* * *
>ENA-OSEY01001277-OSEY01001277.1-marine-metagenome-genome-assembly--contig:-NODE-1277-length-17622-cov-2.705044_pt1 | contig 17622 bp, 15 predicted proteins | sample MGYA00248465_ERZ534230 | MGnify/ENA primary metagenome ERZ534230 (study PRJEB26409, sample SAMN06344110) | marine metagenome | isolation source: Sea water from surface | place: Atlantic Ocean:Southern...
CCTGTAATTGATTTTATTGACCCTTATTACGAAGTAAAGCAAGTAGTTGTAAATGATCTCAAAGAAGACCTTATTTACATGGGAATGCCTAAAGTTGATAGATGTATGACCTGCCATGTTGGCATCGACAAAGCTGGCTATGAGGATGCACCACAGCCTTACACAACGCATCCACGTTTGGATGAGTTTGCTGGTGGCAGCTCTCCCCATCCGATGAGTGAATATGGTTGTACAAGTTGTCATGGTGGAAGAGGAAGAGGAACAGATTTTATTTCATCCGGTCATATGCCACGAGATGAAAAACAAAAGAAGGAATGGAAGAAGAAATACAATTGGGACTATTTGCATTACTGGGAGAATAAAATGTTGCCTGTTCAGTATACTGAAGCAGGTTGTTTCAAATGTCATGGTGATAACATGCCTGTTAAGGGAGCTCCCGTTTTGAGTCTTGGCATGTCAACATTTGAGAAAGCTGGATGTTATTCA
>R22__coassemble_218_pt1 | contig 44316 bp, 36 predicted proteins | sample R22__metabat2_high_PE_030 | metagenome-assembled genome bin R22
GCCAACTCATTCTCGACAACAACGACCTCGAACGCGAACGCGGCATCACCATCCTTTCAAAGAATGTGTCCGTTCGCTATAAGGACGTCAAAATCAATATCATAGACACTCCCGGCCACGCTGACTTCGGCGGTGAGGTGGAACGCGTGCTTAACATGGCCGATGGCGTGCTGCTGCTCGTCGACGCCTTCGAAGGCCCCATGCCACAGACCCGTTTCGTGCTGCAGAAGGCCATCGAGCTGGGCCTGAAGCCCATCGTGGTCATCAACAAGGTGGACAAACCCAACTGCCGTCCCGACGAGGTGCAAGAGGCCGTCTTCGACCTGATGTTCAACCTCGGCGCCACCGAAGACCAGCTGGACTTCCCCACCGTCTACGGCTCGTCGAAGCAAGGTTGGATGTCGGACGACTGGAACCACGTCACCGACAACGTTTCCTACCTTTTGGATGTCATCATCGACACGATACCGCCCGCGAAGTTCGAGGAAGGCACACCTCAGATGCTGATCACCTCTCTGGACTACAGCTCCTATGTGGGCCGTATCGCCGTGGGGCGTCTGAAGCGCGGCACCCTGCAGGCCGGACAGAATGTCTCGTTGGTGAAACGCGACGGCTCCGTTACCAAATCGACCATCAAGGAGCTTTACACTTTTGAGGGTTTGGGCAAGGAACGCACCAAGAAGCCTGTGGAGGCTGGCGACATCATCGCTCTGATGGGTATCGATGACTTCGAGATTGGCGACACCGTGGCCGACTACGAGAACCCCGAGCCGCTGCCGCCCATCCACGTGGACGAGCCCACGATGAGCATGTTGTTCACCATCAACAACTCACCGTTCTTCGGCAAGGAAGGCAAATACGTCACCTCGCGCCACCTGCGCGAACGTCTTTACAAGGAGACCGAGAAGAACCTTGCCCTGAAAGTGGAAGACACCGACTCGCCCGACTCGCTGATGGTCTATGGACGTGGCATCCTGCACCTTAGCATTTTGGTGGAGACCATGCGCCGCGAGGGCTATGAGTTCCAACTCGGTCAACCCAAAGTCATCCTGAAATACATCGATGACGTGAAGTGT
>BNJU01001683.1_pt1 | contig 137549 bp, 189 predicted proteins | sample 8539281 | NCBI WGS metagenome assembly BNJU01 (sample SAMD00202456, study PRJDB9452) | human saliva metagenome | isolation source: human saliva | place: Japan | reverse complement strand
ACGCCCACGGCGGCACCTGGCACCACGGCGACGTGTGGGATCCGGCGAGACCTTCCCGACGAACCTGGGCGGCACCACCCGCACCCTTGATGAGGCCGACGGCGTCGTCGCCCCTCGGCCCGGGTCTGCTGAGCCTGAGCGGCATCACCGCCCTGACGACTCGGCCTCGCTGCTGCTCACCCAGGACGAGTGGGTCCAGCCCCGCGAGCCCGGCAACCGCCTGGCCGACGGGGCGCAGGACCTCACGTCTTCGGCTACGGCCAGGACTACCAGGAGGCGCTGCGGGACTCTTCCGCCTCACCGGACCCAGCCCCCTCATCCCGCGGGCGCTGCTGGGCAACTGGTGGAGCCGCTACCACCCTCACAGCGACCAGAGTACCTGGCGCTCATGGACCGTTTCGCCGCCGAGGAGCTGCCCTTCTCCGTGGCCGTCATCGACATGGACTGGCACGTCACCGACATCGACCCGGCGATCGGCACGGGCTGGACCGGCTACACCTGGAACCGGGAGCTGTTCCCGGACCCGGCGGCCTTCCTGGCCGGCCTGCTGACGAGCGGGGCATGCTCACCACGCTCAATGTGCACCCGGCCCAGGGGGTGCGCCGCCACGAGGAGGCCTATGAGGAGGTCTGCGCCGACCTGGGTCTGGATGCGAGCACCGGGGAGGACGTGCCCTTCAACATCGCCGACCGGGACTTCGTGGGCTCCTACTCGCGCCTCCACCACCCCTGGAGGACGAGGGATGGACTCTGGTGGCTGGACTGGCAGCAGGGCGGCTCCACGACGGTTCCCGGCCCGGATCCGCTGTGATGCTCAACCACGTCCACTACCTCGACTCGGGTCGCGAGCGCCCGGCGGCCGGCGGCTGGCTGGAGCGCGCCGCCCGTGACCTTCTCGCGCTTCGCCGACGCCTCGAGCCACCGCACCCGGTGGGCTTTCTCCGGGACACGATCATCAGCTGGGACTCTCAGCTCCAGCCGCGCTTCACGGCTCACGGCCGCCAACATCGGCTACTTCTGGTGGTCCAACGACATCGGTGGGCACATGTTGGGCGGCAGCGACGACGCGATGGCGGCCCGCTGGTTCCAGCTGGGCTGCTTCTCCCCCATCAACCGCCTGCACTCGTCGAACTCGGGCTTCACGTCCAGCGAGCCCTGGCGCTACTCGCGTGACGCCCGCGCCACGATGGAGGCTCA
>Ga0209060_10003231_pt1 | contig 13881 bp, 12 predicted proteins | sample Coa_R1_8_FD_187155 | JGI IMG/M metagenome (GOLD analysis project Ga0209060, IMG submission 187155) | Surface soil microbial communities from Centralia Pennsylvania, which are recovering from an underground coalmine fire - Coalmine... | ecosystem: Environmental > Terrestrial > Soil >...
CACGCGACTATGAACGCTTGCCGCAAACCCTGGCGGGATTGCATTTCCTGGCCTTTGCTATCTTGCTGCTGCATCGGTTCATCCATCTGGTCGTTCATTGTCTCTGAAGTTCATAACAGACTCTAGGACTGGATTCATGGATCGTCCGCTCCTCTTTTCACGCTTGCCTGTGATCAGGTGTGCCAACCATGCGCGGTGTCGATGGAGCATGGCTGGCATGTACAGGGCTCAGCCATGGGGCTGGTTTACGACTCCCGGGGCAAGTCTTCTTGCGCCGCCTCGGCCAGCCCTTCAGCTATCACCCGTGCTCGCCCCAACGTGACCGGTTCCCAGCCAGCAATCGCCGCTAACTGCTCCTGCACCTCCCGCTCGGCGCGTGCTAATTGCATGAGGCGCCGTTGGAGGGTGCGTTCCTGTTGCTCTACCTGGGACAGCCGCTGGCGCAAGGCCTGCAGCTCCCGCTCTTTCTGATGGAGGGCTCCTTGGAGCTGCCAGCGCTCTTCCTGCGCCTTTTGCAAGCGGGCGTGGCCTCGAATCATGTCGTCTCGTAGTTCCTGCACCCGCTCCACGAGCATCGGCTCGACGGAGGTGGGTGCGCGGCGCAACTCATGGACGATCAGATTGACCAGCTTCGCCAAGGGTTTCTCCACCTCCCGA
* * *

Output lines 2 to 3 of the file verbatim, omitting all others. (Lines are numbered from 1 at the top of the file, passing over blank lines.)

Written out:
CCTGTAATTGATTTTATTGACCCTTATTACGAAGTAAAGCAAGTAGTTGTAAATGATCTCAAAGAAGACCTTATTTACATGGGAATGCCTAAAGTTGATAGATGTATGACCTGCCATGTTGGCATCGACAAAGCTGGCTATGAGGATGCACCACAGCCTTACACAACGCATCCACGTTTGGATGAGTTTGCTGGTGGCAGCTCTCCCCATCCGATGAGTGAATATGGTTGTACAAGTTGTCATGGTGGAAGAGGAAGAGGAACAGATTTTATTTCATCCGGTCATATGCCACGAGATGAAAAACAAAAGAAGGAATGGAAGAAGAAATACAATTGGGACTATTTGCATTACTGGGAGAATAAAATGTTGCCTGTTCAGTATACTGAAGCAGGTTGTTTCAAATGTCATGGTGATAACATGCCTGTTAAGGGAGCTCCCGTTTTGAGTCTTGGCATGTCAACATTTGAGAAAGCTGGATGTTATTCA
>R22__coassemble_218_pt1 | contig 44316 bp, 36 predicted proteins | sample R22__metabat2_high_PE_030 | metagenome-assembled genome bin R22